Awesome! Thanks for sharing that! I had heard of Premier Inn as something similar to Travelodge
Personally if you go over the weekend in London you can find Ibis for £40 with their Accor promotion. You can check it on my page or just email me. They do have some good choices for central London and I personally think it beats Travelodge. 🙂 Though £77 is still reasonable for central London.
Does the Ibis / Accor promotion include room for family, or is it only single occupancy?
I haven’t finished reading your article yet, but just want to say that in the UK “cot” means crib. So, if you book a room with a cot, what you will get is a room that has a pack n play type baby bed set up for you in it.
OK, one more point now that I’ve finished reading this article… I have stayed in a family room in this actual hotel. We were three adults and two kids… a 5 year old and a 3 year old. The third adult was my cousin who just graduated from college and we had brought her along on the trip to help with the kids.
This is the only time in my life I’ve ever been questioned on the number of people staying in the room. It was supposed to be 2 adults, 2 kids. There were two twin beds, a skinny couch, with a skinny extra mattress that pulled out from under it (I’m remembering from 3 years ago, so the way the couch worked is a little fuzzy). I said, oh no, she’s not staying with us, she’s just hanging out with us for the day and helping us with the suitcases.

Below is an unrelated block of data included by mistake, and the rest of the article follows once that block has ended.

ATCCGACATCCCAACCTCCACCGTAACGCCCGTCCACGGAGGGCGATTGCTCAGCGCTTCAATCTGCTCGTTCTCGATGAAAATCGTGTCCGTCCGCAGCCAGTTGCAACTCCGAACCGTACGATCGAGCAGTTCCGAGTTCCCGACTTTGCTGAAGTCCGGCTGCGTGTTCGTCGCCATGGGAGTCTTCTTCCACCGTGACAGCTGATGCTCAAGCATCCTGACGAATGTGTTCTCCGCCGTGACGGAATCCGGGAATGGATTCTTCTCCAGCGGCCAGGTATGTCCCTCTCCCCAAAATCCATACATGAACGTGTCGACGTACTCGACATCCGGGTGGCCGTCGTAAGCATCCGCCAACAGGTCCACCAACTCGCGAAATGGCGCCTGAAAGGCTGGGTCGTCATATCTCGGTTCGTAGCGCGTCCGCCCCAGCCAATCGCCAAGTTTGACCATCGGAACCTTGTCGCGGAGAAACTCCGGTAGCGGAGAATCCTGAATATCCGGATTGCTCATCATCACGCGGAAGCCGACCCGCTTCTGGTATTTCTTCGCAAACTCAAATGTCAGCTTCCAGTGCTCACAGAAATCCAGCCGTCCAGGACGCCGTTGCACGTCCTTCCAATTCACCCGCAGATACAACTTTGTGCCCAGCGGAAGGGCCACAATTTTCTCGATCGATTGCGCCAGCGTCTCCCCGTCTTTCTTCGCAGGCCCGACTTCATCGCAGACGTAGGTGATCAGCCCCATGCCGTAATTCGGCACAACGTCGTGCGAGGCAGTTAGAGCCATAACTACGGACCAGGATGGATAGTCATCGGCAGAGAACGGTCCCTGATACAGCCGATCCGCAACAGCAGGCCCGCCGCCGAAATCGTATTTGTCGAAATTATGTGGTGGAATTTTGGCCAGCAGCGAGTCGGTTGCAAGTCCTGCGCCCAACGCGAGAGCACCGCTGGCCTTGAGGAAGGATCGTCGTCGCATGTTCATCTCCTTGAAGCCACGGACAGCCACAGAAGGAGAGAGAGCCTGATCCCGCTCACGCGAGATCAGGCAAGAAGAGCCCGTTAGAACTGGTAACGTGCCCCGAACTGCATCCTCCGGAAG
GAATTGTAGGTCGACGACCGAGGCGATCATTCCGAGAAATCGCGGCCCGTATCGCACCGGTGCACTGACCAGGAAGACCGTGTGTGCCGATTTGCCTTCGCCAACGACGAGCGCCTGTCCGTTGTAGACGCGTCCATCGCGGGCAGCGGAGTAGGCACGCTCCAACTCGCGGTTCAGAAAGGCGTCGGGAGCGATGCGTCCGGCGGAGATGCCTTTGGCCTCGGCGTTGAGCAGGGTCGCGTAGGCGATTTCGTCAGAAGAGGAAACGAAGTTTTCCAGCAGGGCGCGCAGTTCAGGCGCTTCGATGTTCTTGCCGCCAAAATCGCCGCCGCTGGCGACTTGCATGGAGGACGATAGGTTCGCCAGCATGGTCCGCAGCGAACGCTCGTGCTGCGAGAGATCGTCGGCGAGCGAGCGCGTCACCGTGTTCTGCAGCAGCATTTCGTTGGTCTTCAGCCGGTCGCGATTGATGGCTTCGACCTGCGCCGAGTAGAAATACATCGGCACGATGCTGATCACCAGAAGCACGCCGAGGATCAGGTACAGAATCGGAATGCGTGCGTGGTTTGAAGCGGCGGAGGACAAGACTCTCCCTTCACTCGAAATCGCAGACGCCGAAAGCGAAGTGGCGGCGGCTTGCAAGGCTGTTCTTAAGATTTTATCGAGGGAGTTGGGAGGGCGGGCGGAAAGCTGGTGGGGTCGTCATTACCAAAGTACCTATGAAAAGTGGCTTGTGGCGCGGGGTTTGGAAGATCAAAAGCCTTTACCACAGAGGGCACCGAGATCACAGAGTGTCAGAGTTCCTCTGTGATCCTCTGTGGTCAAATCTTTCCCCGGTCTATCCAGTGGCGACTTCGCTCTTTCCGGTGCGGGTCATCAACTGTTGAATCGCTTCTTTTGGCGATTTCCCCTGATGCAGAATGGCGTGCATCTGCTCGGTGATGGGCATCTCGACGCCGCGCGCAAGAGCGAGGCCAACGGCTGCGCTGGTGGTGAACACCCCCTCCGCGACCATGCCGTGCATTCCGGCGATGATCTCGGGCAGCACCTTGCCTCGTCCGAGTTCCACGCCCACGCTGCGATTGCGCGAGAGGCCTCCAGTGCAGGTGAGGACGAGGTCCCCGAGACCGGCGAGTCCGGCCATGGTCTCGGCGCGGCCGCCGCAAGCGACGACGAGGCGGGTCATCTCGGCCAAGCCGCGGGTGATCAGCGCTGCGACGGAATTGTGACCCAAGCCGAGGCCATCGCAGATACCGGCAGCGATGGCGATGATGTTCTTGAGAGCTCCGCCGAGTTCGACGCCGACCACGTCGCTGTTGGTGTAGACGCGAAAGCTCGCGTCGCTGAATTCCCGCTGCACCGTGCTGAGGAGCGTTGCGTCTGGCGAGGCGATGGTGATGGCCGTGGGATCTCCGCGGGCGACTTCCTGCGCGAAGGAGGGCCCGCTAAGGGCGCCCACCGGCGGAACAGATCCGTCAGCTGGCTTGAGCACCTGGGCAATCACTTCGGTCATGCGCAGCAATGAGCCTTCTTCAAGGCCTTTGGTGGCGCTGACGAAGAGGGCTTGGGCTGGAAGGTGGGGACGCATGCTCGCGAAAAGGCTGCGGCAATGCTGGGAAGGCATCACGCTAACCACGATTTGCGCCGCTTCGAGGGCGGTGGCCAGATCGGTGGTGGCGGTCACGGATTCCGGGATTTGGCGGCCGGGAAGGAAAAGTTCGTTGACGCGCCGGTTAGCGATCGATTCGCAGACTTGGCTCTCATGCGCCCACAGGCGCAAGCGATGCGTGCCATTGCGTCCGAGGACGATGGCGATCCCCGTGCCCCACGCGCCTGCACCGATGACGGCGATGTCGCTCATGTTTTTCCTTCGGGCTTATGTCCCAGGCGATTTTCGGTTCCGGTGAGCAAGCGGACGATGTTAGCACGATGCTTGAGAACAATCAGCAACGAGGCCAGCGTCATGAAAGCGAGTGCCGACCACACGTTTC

They also would not let us check in early without charging us, even though the room was empty.
I would absolutely NOT stay in this hotel again. Not because there is actually anything wrong with it, but it is definitely what I’d think of as the Ryanair of hotels. They will nickel and dime you for everything. We didn’t pay any of the extra nickels or dimes, and we didn’t get anything at all extra with the room. No internet, no food, no shampoo, etc. It’s super crappy, but not actually dirty or gross. Just so cheaply furnished.
Premier Inn’s are very nice. They are basic, but the furnishings are a lot nicer. And the extras are more reasonably priced. When we were there (3 yrs ago) each device got 30 min/day of free internet. It seemed to be cumulative, i.e. you could check email for 10 min in the morning + 20 min in the evening and still be free. The up charge for 24hrs was also something I thought was reasonable, but can’t remember it. They also had a family room which was 2 double beds and a rollaway. Plenty of sleeping space… no space for moving around in the room after the extra bed was crammed in. I think kids eat free there, too, but adults also do not, but I always find the food to be really good at Premier Inn’s.
Wow! Thanks so much for the detailed report on this hotel. I think your comparison as the “Ryanair of hotels” is probably a very apt one!
Pretty good post.
Late year we did a trip and had to stay at a premier inn (which I personally like) booking a family room, gambling it’d be ok with 2 adults a 4,6 and 10 yr old. Gladly we had no issue even at breakfast. The hotel chain gained much praise from us and advertising.
We’ve stayed in hotels, mostly when the youngest was still under 18 months old so never an issue. After that we’ve resorted to skip hotels to avoid the issue and head for apartments instead which loses hotels our fee of course, whilst makes it less convenient having to organise breakfasts especially if you arrive late.
On this late trip, we took the gamble since they had no adjacent rooms with connecting door and no suitable adjourning rooms (though it’d be complicated to decide who’d stay where). Besides the 4 year old still often ends up in bed with us in strange environments. And given we don’t spend much time in the room don’t see it as an issue till DD is 14 and the youngest is 8. Though id still need rooms being very very close…